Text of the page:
Object #1000423 from MS-Papers-0032-0317

4 pages written 4 May 1861 by Henry Halse in Waiuku to Sir Donald McLean

From: Inward letters - Henry Halse, Reference Number MS-Papers-0032-0317 (50 digitised items). 50 letters written from Waiuku, Whangarei, Wellington, New Plymouth. Includes some undated and incomplete letters; also letters from McLean to Halse

A transcription/translation of this document (by ATL) appears below.

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English (ATL)

Waiuku,

4 May 61.



My dear Sir,

I learn, and probably you already know, that Tamihana will refuse to abandon his idol, the Maori King, and as he does not consider the Ngatiruanui's have committed the crimes with which they stand charged, so he will not leave them to their fate should active measures be taken against them.

The Taranaki horse taken to Patumahoe, mentioned in a letter to Smith during your absence at the South, has been sent out of the way, until the result of pending negotiations are known. The fact of bringing the animal here, has been condemned, and it is of importance to bear this in mind, shewing us as it does that the hostility of some tribes, and members of tribes, is not participated by other tribes, and members of tribes, and therefore that the latter should not be included in the great question shortly to be discussed at Mangere or elsewhere. To go in (such is the expression used in Auckland) against the King movement, would be to go in against a large majority of the natives on the Northern Island, and encounter as we most certainly should, very serious evils, but to go in with firm conditions against the tribes who without provocation took up arms agst. the Government, and occasioned so much misery and bloodshed, is quite another thing and will in all probability meet the approval and active aid of many influential chiefs. Prudence suggests the adoption of such a course to avert a rising, and if after all your efforts to bring about a peaceable solution of the war of their own creating, the offenders should decline to come to terms, then I say whatever the result of their obstinacy may be, no person will be able to challenge the justice of your proceedings.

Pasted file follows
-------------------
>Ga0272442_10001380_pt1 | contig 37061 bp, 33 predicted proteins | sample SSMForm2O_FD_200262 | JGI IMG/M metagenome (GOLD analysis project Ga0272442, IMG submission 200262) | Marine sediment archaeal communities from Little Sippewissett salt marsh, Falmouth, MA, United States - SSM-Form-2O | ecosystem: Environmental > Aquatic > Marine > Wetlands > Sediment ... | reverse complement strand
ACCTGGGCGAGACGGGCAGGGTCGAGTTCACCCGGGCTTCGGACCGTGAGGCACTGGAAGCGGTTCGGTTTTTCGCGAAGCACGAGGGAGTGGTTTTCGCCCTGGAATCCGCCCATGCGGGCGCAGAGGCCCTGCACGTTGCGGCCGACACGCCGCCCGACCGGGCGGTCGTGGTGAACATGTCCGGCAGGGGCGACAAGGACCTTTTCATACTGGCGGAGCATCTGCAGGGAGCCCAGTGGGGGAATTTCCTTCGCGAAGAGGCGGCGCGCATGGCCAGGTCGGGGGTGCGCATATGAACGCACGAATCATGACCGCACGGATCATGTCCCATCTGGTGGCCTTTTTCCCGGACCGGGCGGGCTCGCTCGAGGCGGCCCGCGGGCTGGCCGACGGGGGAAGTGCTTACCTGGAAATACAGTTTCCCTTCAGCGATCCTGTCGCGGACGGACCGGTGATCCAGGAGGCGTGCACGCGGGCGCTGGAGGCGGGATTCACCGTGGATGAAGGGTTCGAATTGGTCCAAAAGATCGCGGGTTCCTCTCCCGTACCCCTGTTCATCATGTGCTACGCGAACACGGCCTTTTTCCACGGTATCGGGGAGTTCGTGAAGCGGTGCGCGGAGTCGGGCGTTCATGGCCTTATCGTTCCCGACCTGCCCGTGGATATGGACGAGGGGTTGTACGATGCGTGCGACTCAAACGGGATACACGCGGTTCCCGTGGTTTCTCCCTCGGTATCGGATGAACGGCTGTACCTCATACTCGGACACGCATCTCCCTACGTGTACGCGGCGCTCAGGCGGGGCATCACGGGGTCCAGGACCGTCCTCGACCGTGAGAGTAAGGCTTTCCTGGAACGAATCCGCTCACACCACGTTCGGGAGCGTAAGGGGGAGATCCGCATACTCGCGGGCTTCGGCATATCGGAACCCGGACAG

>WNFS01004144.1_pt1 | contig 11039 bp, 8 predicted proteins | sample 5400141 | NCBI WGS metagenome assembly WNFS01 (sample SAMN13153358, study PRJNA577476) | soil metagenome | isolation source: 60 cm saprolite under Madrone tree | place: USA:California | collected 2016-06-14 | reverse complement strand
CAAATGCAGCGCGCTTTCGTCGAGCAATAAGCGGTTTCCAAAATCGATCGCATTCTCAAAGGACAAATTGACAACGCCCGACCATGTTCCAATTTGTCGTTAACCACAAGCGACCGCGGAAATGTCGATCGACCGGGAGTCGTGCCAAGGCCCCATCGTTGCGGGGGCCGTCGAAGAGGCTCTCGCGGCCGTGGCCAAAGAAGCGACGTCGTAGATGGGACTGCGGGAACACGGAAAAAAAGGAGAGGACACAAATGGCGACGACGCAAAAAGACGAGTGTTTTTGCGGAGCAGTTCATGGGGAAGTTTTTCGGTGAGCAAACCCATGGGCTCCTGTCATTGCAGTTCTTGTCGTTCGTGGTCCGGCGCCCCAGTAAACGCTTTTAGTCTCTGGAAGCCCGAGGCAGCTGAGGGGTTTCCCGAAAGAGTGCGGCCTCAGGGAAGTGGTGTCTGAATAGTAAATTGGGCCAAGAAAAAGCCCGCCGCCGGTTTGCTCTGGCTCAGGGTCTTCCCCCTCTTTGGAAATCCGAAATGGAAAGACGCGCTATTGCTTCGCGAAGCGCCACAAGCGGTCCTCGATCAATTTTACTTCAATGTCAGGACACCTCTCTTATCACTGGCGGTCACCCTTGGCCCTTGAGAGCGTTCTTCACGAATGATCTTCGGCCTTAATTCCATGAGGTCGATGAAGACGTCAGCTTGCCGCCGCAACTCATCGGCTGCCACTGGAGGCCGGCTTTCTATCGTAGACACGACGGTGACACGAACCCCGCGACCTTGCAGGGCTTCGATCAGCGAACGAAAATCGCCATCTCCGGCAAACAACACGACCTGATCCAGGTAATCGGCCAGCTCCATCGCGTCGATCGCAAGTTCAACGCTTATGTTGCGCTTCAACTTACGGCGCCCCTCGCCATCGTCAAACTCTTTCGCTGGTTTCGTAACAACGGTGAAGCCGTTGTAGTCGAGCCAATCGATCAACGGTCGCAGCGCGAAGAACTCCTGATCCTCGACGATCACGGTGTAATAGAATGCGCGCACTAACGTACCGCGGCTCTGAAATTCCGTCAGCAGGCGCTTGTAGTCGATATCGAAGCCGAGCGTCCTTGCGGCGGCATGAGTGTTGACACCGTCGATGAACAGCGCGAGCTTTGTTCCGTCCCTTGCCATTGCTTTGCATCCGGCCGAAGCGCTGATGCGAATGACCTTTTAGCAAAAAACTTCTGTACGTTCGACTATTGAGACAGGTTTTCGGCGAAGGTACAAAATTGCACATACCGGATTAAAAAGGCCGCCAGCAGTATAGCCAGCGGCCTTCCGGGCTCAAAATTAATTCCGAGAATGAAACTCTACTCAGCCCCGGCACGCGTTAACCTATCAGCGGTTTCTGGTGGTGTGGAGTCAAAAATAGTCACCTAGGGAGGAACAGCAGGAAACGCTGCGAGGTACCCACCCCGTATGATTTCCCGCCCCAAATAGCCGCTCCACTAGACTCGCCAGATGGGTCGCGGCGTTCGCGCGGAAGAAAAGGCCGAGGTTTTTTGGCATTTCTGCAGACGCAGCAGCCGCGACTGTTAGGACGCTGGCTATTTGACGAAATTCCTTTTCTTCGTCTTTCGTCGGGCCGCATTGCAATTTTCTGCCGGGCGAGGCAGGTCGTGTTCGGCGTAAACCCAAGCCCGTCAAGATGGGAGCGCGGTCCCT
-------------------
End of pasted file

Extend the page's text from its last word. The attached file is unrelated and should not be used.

Such is my whakaaro, and if at variance with yours, let me know when you have 5 minutes to spare, as in that case I shall never expect to hear from you.


Faithfully yours,
H. Halse.
To: D. McLean Esq.

Part of:
Inward letters - Henry Halse, Reference Number MS-Papers-0032-0317 (50 digitised items)
Series 1 Inward letters (English), Reference Number Series 1 Inward letters (English) (14501 digitised items)
McLean Papers, Reference Number MS-Group-1551 (30238 digitised items)

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